“The Spence family spent months trying to work with Prosper ISD officials,” Davis said. “And then they tried to use the grievance process and were shocked to see the complete lack of any real investigation into their allegations. Then the district violated its own grievance procedures, which the school board then used as a reason to do nothing to help them.”

Following district policy, the Spences attempted to resolve what they saw as violations against their daughter via the prescribed process.

They filed their initial Level 1 complaint on July 28, 2022. District officials were supposed to investigate before scheduling a conference, but Jamie said “not one parent was questioned,” and the family’s complaint was dismissed.

On August 28, the Spences appealed, filing a Level 2 grievance with the superintendent. Holly Ferguson failed to even respond, as did her Chief of Administrative Services Jeff Crownover.

On September 18, Jocelyn’s parents moved forward with a Level 3 grievance, taking their case to the school board. Jamie said some board members seemed to listen to her concerns, but all voted against the grievance. One insinuated that Ferguson strong-armed them to dismiss the complaint.

The Spences’ TEA appeal is still pending.

“Most parents have no idea that when they appeal to the TEA, they are entering what is essentially a quasi-legal proceeding with lawyers representing the school district,” Davis said.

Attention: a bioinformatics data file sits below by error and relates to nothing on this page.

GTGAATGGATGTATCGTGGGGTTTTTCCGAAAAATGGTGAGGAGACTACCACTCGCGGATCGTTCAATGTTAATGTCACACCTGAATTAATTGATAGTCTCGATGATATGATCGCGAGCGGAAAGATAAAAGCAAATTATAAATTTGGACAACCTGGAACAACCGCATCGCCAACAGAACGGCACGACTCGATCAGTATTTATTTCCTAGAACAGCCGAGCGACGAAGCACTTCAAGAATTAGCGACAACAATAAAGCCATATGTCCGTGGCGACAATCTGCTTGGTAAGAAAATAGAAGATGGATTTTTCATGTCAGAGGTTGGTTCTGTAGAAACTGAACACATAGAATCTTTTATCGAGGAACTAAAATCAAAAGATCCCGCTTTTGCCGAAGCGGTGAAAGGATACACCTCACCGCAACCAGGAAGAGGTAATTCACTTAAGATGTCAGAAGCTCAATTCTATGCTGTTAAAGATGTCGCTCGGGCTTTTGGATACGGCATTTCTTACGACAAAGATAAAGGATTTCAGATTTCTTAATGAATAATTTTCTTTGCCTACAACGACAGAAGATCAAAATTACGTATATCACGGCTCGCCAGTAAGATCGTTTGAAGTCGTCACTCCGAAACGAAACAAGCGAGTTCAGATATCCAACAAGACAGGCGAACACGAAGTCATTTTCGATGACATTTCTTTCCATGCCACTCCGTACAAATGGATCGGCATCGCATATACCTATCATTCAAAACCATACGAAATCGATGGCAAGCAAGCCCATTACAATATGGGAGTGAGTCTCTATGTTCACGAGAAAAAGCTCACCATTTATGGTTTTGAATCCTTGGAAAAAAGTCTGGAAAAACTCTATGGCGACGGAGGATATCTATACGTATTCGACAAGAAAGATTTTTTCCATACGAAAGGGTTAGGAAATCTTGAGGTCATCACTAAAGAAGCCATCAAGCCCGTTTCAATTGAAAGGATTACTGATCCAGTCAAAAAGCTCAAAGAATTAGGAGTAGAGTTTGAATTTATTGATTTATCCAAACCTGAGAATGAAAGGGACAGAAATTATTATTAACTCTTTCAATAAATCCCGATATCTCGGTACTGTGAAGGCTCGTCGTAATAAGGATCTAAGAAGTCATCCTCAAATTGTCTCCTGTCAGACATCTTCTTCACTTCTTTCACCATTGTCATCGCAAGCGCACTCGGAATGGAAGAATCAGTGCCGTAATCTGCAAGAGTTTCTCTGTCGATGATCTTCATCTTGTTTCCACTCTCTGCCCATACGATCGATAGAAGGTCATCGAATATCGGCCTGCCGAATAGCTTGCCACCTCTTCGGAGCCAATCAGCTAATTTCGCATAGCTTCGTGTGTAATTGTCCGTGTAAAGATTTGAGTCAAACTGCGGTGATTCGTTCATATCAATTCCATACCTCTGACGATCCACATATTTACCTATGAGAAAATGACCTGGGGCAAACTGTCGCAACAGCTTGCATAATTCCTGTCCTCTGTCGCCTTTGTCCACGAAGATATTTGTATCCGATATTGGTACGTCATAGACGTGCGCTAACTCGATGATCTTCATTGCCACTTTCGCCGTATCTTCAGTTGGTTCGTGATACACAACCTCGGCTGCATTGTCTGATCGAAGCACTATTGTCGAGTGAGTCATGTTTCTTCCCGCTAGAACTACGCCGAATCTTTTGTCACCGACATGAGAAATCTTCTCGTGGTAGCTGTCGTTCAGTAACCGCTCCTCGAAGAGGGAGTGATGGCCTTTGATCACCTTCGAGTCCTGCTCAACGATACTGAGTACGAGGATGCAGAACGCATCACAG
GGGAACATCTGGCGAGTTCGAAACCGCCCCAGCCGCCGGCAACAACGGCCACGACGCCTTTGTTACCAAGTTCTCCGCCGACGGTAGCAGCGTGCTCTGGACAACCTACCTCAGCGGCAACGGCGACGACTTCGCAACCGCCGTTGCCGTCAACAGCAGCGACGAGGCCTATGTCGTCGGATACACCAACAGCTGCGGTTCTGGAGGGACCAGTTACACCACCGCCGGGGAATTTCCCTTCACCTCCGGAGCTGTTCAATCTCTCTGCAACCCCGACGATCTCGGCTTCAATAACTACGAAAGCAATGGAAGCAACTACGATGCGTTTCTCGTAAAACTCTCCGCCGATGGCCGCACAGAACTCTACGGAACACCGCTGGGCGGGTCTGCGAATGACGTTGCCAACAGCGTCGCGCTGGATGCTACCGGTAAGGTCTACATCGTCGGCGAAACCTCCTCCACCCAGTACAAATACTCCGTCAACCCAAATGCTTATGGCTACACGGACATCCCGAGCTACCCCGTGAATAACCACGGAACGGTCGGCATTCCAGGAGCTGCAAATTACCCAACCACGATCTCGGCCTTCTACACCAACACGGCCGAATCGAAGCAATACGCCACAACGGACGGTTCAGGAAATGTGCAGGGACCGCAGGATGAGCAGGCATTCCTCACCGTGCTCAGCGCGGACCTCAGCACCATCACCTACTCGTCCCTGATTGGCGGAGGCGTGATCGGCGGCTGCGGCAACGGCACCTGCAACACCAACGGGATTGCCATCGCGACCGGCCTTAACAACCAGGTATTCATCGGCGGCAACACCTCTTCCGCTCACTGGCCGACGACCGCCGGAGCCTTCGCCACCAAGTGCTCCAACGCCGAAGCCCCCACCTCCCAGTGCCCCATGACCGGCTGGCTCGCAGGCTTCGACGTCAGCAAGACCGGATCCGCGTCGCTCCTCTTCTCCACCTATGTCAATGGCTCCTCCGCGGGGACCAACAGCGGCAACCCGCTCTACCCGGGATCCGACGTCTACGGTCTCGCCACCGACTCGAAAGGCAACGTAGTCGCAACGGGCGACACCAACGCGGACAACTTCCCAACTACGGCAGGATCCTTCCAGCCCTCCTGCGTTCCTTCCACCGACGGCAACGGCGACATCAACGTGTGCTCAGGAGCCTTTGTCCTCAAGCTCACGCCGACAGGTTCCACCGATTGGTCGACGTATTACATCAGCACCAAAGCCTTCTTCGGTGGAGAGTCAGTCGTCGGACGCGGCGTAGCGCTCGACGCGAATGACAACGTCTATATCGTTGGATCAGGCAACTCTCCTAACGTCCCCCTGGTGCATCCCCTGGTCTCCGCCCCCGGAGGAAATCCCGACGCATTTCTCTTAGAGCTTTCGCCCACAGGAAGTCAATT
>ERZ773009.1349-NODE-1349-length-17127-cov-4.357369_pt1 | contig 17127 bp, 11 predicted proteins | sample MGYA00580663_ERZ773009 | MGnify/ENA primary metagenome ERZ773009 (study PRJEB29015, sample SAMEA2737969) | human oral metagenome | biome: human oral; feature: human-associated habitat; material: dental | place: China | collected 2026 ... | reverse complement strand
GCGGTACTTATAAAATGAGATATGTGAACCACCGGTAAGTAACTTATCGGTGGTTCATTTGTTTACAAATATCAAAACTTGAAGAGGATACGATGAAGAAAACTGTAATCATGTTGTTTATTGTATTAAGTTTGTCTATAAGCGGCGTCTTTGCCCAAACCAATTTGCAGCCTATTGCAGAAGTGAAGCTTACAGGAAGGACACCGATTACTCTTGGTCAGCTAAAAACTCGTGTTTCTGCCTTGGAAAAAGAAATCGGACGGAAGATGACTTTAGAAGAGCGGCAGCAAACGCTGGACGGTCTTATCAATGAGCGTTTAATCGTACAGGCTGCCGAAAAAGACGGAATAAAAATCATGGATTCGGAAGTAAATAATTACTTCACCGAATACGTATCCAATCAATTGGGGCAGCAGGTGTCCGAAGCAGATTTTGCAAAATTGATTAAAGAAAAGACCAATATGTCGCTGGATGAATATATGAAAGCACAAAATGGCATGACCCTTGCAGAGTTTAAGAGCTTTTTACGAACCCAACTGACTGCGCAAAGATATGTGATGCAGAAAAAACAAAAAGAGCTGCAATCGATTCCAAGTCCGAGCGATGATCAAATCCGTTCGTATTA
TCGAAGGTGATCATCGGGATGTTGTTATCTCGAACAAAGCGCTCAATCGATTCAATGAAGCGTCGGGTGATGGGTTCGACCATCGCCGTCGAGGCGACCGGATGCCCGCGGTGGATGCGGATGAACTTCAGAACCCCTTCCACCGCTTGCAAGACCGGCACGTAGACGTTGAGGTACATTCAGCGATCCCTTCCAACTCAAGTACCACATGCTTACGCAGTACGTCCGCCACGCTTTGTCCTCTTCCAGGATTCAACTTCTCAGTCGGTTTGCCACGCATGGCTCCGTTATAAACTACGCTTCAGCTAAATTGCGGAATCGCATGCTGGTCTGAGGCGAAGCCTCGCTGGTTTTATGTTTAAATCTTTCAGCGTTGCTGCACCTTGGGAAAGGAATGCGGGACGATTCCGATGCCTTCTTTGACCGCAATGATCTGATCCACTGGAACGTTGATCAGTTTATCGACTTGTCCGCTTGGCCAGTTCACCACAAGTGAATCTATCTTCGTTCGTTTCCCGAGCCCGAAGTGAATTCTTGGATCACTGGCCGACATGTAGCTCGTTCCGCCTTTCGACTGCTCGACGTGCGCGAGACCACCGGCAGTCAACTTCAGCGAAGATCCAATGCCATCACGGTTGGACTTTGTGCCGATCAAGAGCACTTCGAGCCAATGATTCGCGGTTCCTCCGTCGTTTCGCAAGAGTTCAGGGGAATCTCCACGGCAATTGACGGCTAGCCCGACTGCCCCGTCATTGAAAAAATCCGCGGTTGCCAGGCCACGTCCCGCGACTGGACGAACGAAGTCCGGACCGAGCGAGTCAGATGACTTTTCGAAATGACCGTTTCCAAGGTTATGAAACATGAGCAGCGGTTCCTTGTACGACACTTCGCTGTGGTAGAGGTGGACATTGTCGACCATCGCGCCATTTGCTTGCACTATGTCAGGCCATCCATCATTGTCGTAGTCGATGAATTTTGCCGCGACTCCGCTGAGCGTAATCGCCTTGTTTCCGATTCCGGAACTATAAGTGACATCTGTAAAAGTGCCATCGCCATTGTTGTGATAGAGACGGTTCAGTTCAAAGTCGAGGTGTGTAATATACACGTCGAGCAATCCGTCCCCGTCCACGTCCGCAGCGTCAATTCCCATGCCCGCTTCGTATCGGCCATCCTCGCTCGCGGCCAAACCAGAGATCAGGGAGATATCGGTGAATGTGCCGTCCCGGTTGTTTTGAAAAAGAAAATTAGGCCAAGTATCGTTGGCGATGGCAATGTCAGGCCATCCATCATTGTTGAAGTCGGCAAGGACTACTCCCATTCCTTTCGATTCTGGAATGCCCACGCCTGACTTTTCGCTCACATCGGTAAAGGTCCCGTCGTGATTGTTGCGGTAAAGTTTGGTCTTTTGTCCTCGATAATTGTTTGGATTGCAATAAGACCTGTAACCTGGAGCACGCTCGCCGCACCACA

Parents have to hire lawyers to help them fight the district while also paying for the lawyers hired by the district to fight against parents.

Other Complaints

Other Prosper parents have spoken with Texas Scorecard off the record about how badly district administrators have handled their grievances.

“The problem with going on the record is, they will retaliate!” said one Prosper ISD mom. She said transparency is lacking and “Ferguson cares more about image than the children.”

Multiple moms filed grievances against a Prosper High School cheer coach. Their complaints were dismissed by the district, but the coach later disappeared from the district’s staff roster after families received a message that he would “no longer be the head cheer coach.”

“How hard would [it] be to do the right thing, and as soon as they become aware of something terrible, to put a stop to it, let parents know, with some answers and solutions of how you will prevent [it from] happening again?” a local dad asked.

“Stop covering for the ones covering up terrible things,” he said. “Make things right! Apologize, fix the problem, put our children first, and be honest with us parents and this community.”

Jamie Spence said she had talked to other Prosper parents with similar experiences, but she didn’t believe it was this bad.

“They were right,” she said. “What’s gone on has been horrendous.”

Although Jocelyn has now graduated from the district and is looking forward to college, the Spence family refuses to allow another Prosper ISD problem to be swept under the rug.

Erin Anderson

Erin Anderson is a Senior Journalist for Texas Scorecard, reporting on state and local issues, events, and government actions that impact people in communities throughout Texas and the DFW Metroplex. A native Texan, Erin grew up in the Houston area and now lives in Collin County.